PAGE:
Reflection: A Rehearsal Gives Another Dimension As A Ballerina Returns To Stage
Lithe and assured, Amanda McKerrow dances with students in the Principia College studio with the same ethereal grace and authenticity that characterized her celebrated career as a principal dancer with American Ballet Theatre.
One of the things that makes watching her special is that she has not performed on stage since 2006, although earlier videos of McKerrow’s exquisite artistry can be viewed online. This weekend, however, she will perform in an original piece, “Found,” choreographed by her husband John Gardner, also a former ABT soloist.
“It’s really cool that this is the first time that John has choreographed something on me that I will get to perform,” McKerrow said. “This experience feels both completely raw and comfortable at the same time — I’m hoping to be able to give him the physical visualization of what he wants. When I retired, I was ready to move on and try other things, yet I really have enjoyed rehearsing this ballet; it’s simple really — to move to music makes me very happy.”
Even though she dances daily, McKerrow acknowledged feeling a bit “sore” following the first week of rehearsals.
I have seen ABT perform many times in New York and Chicago, and the intimacy of the Principia rehearsal studio adds a completely different dimension to my appreciation of dance as an art form — and seeing these two dancers up close allows me to appreciate them as wonderfully generous human beings. There is no question that both McKerrow and Gardner approach dance with great passion and discipline, acknowledging that it is very hard work; yet, they genuinely appreciate the inquisitiveness and openness of the Principia students in a way that is both unexpected and refreshing. They seem energized by the students’ questions, rather than seeming bogged down by having to pause and reconsider what they are doing.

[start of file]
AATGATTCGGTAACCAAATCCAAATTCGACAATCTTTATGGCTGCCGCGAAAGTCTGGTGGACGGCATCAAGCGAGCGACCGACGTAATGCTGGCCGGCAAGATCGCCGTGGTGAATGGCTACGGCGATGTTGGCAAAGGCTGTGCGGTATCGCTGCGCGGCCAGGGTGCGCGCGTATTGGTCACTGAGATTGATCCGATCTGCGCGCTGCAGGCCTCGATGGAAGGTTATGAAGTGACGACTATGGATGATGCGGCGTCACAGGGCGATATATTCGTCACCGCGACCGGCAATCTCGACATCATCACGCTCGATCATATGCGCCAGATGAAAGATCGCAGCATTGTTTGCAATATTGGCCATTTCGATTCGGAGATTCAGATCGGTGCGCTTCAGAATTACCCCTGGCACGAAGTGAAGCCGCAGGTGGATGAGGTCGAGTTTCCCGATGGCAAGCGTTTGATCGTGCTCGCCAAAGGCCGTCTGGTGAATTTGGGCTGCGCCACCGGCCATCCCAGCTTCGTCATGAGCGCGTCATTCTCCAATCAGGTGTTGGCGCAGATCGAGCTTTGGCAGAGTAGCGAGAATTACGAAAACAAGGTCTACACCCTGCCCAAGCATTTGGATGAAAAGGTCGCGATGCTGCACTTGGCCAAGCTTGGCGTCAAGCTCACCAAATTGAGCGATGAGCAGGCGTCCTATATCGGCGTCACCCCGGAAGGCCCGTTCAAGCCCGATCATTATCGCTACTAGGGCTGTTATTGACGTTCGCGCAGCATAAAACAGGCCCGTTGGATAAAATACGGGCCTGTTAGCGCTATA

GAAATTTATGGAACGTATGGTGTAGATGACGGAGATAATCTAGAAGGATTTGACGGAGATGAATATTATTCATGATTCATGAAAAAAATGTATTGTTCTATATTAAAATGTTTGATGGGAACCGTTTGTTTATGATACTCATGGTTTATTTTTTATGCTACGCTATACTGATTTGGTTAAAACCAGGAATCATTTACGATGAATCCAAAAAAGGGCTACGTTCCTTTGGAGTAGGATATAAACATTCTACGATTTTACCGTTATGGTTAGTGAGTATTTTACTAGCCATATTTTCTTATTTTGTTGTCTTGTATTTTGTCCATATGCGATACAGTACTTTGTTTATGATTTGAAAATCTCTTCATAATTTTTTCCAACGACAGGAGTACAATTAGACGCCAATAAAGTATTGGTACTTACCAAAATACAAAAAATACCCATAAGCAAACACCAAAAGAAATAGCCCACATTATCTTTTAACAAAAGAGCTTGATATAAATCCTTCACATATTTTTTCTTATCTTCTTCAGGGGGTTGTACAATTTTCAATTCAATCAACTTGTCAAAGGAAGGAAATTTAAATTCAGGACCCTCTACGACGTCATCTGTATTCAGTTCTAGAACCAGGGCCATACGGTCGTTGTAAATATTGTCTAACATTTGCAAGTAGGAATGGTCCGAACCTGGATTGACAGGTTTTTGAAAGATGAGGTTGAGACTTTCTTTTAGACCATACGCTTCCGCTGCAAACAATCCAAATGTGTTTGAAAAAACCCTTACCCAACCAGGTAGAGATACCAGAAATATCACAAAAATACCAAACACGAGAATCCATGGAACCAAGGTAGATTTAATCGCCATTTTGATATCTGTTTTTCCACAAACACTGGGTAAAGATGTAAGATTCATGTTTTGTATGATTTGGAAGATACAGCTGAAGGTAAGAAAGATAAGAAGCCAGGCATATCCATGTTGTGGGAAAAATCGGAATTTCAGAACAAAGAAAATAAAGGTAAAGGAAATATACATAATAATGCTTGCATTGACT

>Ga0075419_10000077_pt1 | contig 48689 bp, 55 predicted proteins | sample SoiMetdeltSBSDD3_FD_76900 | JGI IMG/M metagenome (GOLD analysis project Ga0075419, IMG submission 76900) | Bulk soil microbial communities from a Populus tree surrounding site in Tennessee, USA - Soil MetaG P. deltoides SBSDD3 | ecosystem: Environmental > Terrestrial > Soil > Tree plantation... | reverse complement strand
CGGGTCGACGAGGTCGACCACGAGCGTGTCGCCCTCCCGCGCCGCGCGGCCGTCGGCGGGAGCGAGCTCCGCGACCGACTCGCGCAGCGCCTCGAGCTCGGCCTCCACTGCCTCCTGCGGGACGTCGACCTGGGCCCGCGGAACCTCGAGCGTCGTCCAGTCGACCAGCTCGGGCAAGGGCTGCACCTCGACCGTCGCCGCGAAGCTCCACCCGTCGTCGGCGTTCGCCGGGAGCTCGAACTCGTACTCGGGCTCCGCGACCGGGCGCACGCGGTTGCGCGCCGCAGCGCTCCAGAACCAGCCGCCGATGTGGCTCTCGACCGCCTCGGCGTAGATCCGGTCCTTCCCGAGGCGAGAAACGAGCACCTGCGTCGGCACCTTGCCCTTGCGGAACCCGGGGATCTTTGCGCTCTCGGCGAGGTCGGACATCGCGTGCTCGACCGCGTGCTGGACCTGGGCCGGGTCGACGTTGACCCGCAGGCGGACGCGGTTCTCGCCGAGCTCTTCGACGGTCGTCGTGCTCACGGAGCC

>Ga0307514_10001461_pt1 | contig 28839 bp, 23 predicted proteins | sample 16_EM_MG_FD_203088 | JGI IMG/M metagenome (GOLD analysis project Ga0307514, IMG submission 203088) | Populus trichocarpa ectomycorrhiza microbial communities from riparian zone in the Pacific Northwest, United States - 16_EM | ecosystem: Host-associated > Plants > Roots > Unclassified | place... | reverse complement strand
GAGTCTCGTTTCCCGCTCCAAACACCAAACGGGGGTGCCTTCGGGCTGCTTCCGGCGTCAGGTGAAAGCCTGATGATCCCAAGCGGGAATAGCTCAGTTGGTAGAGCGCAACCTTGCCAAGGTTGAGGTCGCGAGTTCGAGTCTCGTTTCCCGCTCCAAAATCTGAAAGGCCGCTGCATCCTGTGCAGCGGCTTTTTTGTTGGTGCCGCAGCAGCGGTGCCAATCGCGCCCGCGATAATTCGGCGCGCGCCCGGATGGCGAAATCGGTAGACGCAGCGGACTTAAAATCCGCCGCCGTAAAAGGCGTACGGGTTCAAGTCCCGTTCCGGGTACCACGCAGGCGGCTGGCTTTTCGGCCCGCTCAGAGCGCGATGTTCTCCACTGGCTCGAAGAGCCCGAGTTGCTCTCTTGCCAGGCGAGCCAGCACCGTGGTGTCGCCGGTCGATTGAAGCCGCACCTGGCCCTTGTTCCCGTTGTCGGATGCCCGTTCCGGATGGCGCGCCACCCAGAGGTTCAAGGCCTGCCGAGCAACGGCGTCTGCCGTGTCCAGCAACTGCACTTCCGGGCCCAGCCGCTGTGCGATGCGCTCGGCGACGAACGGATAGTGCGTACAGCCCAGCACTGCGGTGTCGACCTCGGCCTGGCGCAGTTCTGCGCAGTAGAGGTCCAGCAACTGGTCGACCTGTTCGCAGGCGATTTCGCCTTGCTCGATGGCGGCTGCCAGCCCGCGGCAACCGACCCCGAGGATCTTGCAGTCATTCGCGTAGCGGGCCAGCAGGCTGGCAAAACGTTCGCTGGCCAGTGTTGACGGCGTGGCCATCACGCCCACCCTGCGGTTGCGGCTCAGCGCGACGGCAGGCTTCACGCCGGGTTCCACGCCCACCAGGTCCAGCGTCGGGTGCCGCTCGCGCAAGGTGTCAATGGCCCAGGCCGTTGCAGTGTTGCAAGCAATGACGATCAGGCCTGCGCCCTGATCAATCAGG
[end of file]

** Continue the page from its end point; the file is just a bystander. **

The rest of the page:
There’s laughter, good-natured teasing and, yes, Gardner pushes the students to do their best work but with encouragement, never criticism. He has a deep sonorous laugh that I would never have expected of a ballet dancer — it’s almost startling if all you have seen is a public performance where there is only music and the sound of shoes softly clacking against the stage.
According to Gardner, each movement has a purpose, and he patiently demonstrates the significance of a pause, an arm movement or the tilt of the head. I never considered how complex it can be to bring your hands together and symbolically offer your heart to another — the gesture is so much more effective if it is a sweeping movement involving a slight lift of the torso. More than about learning steps, the rehearsals focused on the students’ ability to project emotion, which I didn’t anticipate.
“I feel really creative here, and when I walk into this studio, it just flows,” Gardner said. “There’s a real atmosphere of trust; so this gives me a great deal of freedom to explore ideas, and I think the kids feel safe here too.”